My neighbor Juan’s house burned down on Thanksgiving, 2010. The remains of that house are long gone, and now—finally—there’s a brand-new one in its place. Juan’s house no longer resembles mine or anyone else’s on the block. We all have homes built in the 80’s; they are not grand, but most are tidy and well-kept.
Juan’s house looks more like something out of Architectural Digest. I used to live in a house like Juan’s when I was married, but Juan’s is even better than that. It is homey and spacious, inviting and grand. All the colors and arches and rooms come together to say: Enjoy this home, and live well here. That’s the house’s vibe, even without furniture yet.
Because Juan is a generous man who keeps his promises, he came knocking on our doors last weekend, inviting all of us neighbors to come over later for a housewarming. We could wander through the empty house and see its spaciousness, the sparkling toilets, the laundry room (as opposed to what we all have: a laundry cubbyhole.) We could bring our own drinks and a dish to pass, if we wanted.
“Can I bring my kitten Leo?” I asked Juan as we stood on the patio outside my front door. “He’s very well-behaved and the kids would love him.”
Juan considered this idea, then said, “Sure! Bring him over. That will be good.” Then he was off to my other next-door neighbors’, and then across the street.
I showered up and dressed for a hot summer evening: my wet hair twisted into a bun, a presentable t-shirt, cargo shorts, and flip-flops. I ordered a large pepperoni pizza and a two-liter of Pepsi, and when it arrived, I went to find Leo. He had chased his sisters off their bed again and was sprawled out on their comforter, a blue and white Cowboys blanket that’s fuzzy and warm…an artifact, actually, from my ex-husband's life. I think the blanket is mine now, or more precisely, it belongs to my cats.
I gathered together the bottle of Pepsi, the pizza, Leo, and my keys. I let myself out of the house and picked my way carefully over to Juan’s next door: over my plants, over the pavers that separate our property, through the small crowd that had gathered in Juan’s front yard. “Hello!” I said to everyone. “I’m Kate, the neighbor next door.” In the old days, they would have already known that, but these are new days.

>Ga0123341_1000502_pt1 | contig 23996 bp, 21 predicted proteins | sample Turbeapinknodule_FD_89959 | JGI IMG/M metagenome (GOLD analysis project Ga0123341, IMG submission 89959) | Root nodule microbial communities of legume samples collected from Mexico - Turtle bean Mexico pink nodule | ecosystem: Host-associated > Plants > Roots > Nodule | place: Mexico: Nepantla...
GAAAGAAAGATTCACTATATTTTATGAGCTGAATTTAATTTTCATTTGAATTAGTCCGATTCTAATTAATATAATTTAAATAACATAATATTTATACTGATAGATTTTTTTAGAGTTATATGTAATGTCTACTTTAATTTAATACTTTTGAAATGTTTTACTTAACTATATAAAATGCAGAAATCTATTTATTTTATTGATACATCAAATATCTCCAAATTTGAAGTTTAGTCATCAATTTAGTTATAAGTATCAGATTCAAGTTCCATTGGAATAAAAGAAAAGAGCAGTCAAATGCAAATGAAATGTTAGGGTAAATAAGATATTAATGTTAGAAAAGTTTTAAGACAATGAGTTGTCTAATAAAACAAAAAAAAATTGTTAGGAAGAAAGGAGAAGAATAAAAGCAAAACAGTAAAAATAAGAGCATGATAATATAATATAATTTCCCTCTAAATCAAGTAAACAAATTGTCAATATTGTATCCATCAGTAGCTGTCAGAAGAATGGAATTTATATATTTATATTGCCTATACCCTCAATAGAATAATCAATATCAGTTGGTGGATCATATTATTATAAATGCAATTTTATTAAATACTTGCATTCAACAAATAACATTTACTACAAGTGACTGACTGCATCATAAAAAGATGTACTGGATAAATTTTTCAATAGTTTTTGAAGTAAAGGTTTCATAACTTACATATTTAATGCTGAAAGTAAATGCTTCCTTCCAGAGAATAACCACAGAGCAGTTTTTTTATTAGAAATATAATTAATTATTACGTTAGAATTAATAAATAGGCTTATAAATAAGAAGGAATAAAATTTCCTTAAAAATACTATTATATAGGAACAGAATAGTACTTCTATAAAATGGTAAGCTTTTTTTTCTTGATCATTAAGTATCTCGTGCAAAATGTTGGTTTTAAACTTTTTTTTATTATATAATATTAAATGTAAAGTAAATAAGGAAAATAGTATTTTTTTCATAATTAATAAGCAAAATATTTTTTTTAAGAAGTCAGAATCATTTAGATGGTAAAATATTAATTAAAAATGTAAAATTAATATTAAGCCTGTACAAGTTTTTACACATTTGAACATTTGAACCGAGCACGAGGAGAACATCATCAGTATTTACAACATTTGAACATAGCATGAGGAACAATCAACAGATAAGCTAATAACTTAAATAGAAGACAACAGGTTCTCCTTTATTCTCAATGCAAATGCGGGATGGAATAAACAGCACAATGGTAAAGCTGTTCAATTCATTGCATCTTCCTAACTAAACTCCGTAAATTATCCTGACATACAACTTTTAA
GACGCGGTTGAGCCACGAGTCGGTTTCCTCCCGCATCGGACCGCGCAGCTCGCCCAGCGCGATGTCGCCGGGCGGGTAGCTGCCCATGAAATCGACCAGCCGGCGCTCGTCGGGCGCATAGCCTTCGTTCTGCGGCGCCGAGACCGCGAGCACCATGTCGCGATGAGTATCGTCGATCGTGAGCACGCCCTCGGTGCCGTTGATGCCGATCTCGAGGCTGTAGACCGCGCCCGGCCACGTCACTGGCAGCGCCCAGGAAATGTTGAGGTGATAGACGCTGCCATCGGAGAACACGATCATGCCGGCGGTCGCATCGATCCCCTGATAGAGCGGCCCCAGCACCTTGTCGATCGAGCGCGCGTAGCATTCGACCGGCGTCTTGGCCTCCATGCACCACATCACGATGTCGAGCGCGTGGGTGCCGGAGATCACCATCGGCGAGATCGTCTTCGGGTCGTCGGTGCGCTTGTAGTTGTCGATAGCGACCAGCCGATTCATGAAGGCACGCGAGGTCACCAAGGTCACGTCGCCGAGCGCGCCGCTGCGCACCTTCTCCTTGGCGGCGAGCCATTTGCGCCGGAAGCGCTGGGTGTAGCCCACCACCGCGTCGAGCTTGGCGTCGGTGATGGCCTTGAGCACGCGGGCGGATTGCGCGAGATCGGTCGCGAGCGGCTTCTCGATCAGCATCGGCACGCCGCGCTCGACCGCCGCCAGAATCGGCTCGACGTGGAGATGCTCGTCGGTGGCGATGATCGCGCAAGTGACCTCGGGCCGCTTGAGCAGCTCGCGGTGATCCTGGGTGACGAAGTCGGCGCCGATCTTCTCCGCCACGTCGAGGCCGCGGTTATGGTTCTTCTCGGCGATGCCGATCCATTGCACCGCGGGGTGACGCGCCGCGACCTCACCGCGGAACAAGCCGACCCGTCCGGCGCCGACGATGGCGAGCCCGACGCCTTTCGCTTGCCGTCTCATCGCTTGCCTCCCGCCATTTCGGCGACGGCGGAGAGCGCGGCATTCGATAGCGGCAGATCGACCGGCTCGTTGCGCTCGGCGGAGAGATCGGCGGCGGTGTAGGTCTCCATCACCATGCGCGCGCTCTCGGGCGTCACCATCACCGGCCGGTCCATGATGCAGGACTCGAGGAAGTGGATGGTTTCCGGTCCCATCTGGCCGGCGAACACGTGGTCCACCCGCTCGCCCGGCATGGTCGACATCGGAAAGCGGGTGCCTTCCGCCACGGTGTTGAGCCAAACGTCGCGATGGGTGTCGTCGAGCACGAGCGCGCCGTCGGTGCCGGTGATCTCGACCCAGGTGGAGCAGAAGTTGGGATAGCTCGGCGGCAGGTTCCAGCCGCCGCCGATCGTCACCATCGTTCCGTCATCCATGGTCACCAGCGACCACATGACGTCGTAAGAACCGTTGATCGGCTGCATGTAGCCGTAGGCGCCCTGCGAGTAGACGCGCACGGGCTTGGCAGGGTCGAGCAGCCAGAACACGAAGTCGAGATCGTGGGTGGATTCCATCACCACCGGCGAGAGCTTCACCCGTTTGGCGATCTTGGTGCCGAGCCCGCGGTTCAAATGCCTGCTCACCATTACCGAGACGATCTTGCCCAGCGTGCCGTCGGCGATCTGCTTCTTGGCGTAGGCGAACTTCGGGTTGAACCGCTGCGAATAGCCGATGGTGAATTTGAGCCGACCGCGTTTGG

I rang Juan’s glorious bell and he answered with gusto, excited and proud to have this house to share. I walked into the fancy kitchen, put my pizza and Pepsi down on the counter, then walked straight to where I saw the children sitting: at a table in a room across the house, away from the grown-up hubbub and tías and tíos, abuelos—it was the kids’ table, like the one I used to sit at. “Who wants to hold the kitty?” I asked. “His name is Leo.”
Everybody, especially the girls, wanted to hold Leo. I left him in good hands. I was enjoying a flavored water in the front yard, getting to know the Willie Nelson impersonator who lives across the street from me and who I'd seen, but never met, when the crowd parted and Juan appeared at my side.
“Kathy…,” he began.
“It’s ‘Kate’, Juan,” I said.
“Yes yes, sorry, Kate, I have to ask you a favor. Can you take your kitten home?” Blood drained from my face and my heart beat faster as I imagined what awful deed Leo had done. “He didn’t pee, did he? Oh my God, Juan—did he do something in your house?”
Juan shifted on his feet, looking back at his beautiful home from the dirt-covered front yard where a bunch of us were standing: me, Nabe, Willie Nelson, Willie’s wife, a cute single dad from a couple doors down who I’d never met before.
“No no, Kathy, it is not that. The older people have allergies. Having a cat around makes them….”
“Uncomfortable?” I offered.
“Yes!” Juan said. “They are uncomfortable. Could you take the kitten home?”
“Of course!” I said. “Right away, no worries.” I went in, scooped up Leo—still playing with the sweet girls—and carried him to my house. “In you go,” I said, gently shoving him through a sliver of open door, turning on my own tail and returning to the gathering of people: the neighbors mostly outside, finally getting to know one another, the family inside, getting to know their new house.
Days later I talked to my niece Shanna on the phone, a catch-up call. My niece is a high school chemistry teacher in southern Arizona: she knows science as well as she knows mixed crowds.
“I took Leo over to Juan’s housewarming party,” I said. “I don’t think he was well-received. Juan asked me to take him home.”
My niece sighed her sigh. Her gears started turning. “He asked you to take Leo home because people had allergies?” she said, not convinced. “How many allergens can a ten ounce kitten produce? I don’t think it was that.” She sighed again and thought some more. “Down here, they say cats are bad luck. It’s a superstition, but still, that’s real for some people.”
We sat in silence on the phone for awhile, letting this idea sink in.
“So at Juan’s housewarming,” I finally said, “I brought over a bad luck cat and flaunted it?”
“That’s the way it seems,” my niece said. “I mean, it definitely could be interpreted as that.” I think of all the right things I want to do in the world—teach students well, travel, continually challenge myself, be a good neighbor—and all I see is my placing a bundle of bad luck in the middle of somebody else’s new start.
You need to learn Spanish, I scold myself later at bedtime, a twenty-year-old scold that gets repeated in my prayers most nights with many other needs. Learn a little Spanish, the sleepy clouds of my brain say. Poquito rhymes with mosquito; they are both very small.
I know huevo, bano, dentista, and agua. I know no, si, gracias, cerveza, and dinero. I know hola and adios. I know that the best way to admit you’ve dropped something is not to say, “I dropped it.” You should say, “It fell from me,” putting the blame somewhere else, not on you.